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Canadian Journal of Cardiology

INCLUSION OF HIGH INTENSITY INTERVAL TRAINING IN CARDIOVASCULAR REHABILITATION AFTER STROKE: A RANDOMIZED CONTROL TRIAL

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      BACKGROUND

      Standard exercise prescriptions recommend moderate intensity continuous training (MICT) for stroke patients. High intensity interval training (HIIT) has emerged as a potentially effective method for increasing cardiorespiratory fitness (CRF) among clinical populations, but its effectiveness remains to be demonstrated after stroke. This study aimed to compare the effect of a 6-month exercise program with either MICT or a combination of HIIT and MICT and a control group in terms of CRF, cardiovascular risk factors, functionality, cognitive function, anxiety and depression markers with a 12-month follow-up in patients with prior ischemic stroke or transient ischemic attack (TIA).

      METHODS AND RESULTS

      This randomized controlled trial included 52 participants (mean age: 69.2 ± 10.7) divided into 3 groups: HIIT, MICT and control. Forty participants completed the 12-month follow-up. CRF and secondary outcomes were assessed at baseline after the 6-month intervention and at a 12-month follow-up. A significant interaction effect (p < 0.001) indicate that HIIT and MICT programs provide a similar increase of CRF as compared to the control group. Despite a slight decrease at the 12-month follow-up, this improvement persists 6 months post-exercise (p < 0.01). The two exercise programs also induced a comparable increase in self-reported physical activity and cognitive function as well as a decrease in anxiety and depression markers. Participants in both the HIIT and MICT programs declared a very good degree of acceptability.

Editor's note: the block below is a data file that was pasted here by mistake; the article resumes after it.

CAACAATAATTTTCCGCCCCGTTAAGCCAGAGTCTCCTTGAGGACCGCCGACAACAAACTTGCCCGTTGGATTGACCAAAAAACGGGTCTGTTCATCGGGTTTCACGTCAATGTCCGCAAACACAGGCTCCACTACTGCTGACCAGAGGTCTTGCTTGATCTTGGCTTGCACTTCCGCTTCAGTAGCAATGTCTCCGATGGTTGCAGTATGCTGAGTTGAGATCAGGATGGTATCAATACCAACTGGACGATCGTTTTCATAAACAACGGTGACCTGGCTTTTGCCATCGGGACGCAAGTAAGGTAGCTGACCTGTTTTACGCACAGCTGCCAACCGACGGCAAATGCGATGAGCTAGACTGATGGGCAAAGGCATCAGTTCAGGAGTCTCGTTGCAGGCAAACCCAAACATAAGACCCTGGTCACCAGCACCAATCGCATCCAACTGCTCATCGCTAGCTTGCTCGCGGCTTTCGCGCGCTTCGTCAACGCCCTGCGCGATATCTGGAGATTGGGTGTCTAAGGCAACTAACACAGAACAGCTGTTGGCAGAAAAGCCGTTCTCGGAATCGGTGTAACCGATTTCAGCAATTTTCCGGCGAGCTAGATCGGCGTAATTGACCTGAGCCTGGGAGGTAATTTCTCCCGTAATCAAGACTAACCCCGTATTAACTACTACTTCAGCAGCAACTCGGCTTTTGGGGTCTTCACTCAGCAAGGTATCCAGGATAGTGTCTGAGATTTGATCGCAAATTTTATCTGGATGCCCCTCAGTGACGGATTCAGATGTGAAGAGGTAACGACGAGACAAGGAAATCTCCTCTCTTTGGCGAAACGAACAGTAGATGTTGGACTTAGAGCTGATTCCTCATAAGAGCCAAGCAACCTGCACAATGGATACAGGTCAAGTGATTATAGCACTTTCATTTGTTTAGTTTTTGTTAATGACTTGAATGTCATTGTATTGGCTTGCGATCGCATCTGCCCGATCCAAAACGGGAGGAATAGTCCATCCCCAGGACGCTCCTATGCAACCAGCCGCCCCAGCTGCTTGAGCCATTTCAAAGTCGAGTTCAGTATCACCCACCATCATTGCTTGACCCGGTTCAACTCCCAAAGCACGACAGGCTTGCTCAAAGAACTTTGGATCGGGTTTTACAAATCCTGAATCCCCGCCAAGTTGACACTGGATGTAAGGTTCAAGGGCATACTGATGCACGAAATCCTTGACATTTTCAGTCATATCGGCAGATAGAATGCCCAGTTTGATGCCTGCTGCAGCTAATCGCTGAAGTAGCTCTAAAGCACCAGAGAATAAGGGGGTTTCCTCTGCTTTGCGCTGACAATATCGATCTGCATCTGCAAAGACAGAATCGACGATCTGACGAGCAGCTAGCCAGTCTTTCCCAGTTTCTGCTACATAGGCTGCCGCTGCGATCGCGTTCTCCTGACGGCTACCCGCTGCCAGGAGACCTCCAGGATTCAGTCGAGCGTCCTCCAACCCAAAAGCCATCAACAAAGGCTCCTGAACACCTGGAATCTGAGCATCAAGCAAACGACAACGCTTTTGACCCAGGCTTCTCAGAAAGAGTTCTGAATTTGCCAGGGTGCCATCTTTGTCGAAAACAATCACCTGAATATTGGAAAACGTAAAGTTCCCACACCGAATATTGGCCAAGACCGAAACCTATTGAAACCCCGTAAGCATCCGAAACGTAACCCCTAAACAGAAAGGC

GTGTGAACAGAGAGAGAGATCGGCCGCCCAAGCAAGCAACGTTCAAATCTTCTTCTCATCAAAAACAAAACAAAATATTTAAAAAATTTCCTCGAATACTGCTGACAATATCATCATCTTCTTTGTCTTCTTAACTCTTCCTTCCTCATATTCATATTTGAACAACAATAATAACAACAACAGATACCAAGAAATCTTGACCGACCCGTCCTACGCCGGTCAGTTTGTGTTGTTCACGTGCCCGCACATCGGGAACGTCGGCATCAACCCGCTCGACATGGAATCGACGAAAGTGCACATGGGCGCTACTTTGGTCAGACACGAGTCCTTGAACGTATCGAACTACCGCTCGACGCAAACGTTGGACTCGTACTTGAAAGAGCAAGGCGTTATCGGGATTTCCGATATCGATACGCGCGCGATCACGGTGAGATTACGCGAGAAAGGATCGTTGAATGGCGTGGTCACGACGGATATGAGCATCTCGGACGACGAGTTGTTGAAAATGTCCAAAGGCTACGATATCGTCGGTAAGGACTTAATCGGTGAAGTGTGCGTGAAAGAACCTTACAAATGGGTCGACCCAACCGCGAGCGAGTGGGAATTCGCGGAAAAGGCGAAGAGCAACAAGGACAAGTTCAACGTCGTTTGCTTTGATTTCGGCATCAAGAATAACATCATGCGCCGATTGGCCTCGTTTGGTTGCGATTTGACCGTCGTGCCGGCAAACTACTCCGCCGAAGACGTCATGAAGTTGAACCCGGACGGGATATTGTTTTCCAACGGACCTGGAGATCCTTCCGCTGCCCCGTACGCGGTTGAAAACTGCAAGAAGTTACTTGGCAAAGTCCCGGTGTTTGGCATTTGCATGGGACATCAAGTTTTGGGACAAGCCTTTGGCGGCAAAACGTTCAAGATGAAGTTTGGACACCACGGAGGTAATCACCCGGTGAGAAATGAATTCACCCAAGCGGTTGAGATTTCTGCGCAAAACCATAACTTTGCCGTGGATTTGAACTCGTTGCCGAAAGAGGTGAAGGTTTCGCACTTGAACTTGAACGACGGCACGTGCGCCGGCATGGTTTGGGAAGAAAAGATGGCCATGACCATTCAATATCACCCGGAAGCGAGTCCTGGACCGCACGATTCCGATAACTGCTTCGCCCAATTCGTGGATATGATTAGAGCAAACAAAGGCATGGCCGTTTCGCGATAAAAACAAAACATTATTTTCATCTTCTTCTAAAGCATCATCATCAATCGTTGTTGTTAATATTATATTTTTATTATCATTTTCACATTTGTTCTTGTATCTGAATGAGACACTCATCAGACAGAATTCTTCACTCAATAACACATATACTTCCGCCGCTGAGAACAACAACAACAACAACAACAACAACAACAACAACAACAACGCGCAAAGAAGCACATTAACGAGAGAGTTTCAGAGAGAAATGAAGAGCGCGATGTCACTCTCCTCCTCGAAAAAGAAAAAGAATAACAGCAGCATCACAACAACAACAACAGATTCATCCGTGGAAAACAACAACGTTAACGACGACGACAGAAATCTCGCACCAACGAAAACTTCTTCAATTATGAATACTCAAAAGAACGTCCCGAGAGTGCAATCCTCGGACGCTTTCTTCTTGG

CONCLUSION

      This randomized control trial demonstrated that a 6-month combination of HIIT and MICT program or a standard MICT exercise program induced a similar improvement in CRF, self-reported physical activity, cognitive functions and anxiety and depression markers among patients prior ischemic stroke or TIA compared to with a control group, suggesting that a combination of HIIT and MICT may be an effective alternative to standard exercise recommendations.
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